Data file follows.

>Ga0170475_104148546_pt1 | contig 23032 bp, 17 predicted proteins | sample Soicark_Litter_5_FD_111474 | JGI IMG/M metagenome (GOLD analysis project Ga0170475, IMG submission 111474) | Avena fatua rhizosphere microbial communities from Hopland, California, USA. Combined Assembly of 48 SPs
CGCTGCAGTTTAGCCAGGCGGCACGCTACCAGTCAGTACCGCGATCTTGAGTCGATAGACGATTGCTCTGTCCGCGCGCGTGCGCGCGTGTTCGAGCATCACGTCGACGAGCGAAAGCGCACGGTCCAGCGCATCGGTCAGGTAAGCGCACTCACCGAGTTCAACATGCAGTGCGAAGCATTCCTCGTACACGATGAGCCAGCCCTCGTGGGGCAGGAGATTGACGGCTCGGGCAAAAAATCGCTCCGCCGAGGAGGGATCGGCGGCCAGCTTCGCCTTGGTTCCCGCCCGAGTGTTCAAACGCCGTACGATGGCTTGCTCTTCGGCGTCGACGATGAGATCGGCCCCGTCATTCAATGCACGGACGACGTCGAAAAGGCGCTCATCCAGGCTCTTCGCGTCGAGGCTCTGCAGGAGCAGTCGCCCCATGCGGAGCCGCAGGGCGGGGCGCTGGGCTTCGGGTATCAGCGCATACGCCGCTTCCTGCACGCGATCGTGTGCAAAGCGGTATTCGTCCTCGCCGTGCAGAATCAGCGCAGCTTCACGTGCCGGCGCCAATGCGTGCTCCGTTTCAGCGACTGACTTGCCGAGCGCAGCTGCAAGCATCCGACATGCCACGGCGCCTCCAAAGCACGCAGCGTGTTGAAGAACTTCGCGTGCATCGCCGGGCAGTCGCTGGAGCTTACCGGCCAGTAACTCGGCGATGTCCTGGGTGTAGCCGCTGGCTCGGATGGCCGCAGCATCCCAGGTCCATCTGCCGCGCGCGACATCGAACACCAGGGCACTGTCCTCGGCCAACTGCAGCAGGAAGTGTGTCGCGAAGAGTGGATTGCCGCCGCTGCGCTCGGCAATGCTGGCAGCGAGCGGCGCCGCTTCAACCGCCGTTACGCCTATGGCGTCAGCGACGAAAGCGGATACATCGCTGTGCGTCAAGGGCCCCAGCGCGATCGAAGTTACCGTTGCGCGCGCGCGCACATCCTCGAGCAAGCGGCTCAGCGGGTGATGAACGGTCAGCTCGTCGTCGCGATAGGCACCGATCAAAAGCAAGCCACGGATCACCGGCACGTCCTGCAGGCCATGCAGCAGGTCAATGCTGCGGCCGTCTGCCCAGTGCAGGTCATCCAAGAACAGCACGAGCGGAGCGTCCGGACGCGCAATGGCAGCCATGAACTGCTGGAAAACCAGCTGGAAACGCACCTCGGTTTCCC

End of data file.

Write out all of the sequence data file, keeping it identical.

>Ga0170475_104148546_pt1 | contig 23032 bp, 17 predicted proteins | sample Soicark_Litter_5_FD_111474 | JGI IMG/M metagenome (GOLD analysis project Ga0170475, IMG submission 111474) | Avena fatua rhizosphere microbial communities from Hopland, California, USA. Combined Assembly of 48 SPs
CGCTGCAGTTTAGCCAGGCGGCACGCTACCAGTCAGTACCGCGATCTTGAGTCGATAGACGATTGCTCTGTCCGCGCGCGTGCGCGCGTGTTCGAGCATCACGTCGACGAGCGAAAGCGCACGGTCCAGCGCATCGGTCAGGTAAGCGCACTCACCGAGTTCAACATGCAGTGCGAAGCATTCCTCGTACACGATGAGCCAGCCCTCGTGGGGCAGGAGATTGACGGCTCGGGCAAAAAATCGCTCCGCCGAGGAGGGATCGGCGGCCAGCTTCGCCTTGGTTCCCGCCCGAGTGTTCAAACGCCGTACGATGGCTTGCTCTTCGGCGTCGACGATGAGATCGGCCCCGTCATTCAATGCACGGACGACGTCGAAAAGGCGCTCATCCAGGCTCTTCGCGTCGAGGCTCTGCAGGAGCAGTCGCCCCATGCGGAGCCGCAGGGCGGGGCGCTGGGCTTCGGGTATCAGCGCATACGCCGCTTCCTGCACGCGATCGTGTGCAAAGCGGTATTCGTCCTCGCCGTGCAGAATCAGCGCAGCTTCACGTGCCGGCGCCAATGCGTGCTCCGTTTCAGCGACTGACTTGCCGAGCGCAGCTGCAAGCATCCGACATGCCACGGCGCCTCCAAAGCACGCAGCGTGTTGAAGAACTTCGCGTGCATCGCCGGGCAGTCGCTGGAGCTTACCGGCCAGTAACTCGGCGATGTCCTGGGTGTAGCCGCTGGCTCGGATGGCCGCAGCATCCCAGGTCCATCTGCCGCGCGCGACATCGAACACCAGGGCACTGTCCTCGGCCAACTGCAGCAGGAAGTGTGTCGCGAAGAGTGGATTGCCGCCGCTGCGCTCGGCAATGCTGGCAGCGAGCGGCGCCGCTTCAACCGCCGTTACGCCTATGGCGTCAGCGACGAAAGCGGATACATCGCTGTGCGTCAAGGGCCCCAGCGCGATCGAAGTTACCGTTGCGCGCGCGCGCACATCCTCGAGCAAGCGGCTCAGCGGGTGATGAACGGTCAGCTCGTCGTCGCGATAGGCACCGATCAAAAGCAAGCCACGGATCACCGGCACGTCCTGCAGGCCATGCAGCAGGTCAATGCTGCGGCCGTCTGCCCAGTGCAGGTCATCCAAGAACAGCACGAGCGGAGCGTCCGGACGCGCAATGGCAGCCATGAACTGCTGGAAAACCAGCTGGAAACGCACCTCGGTTTCCC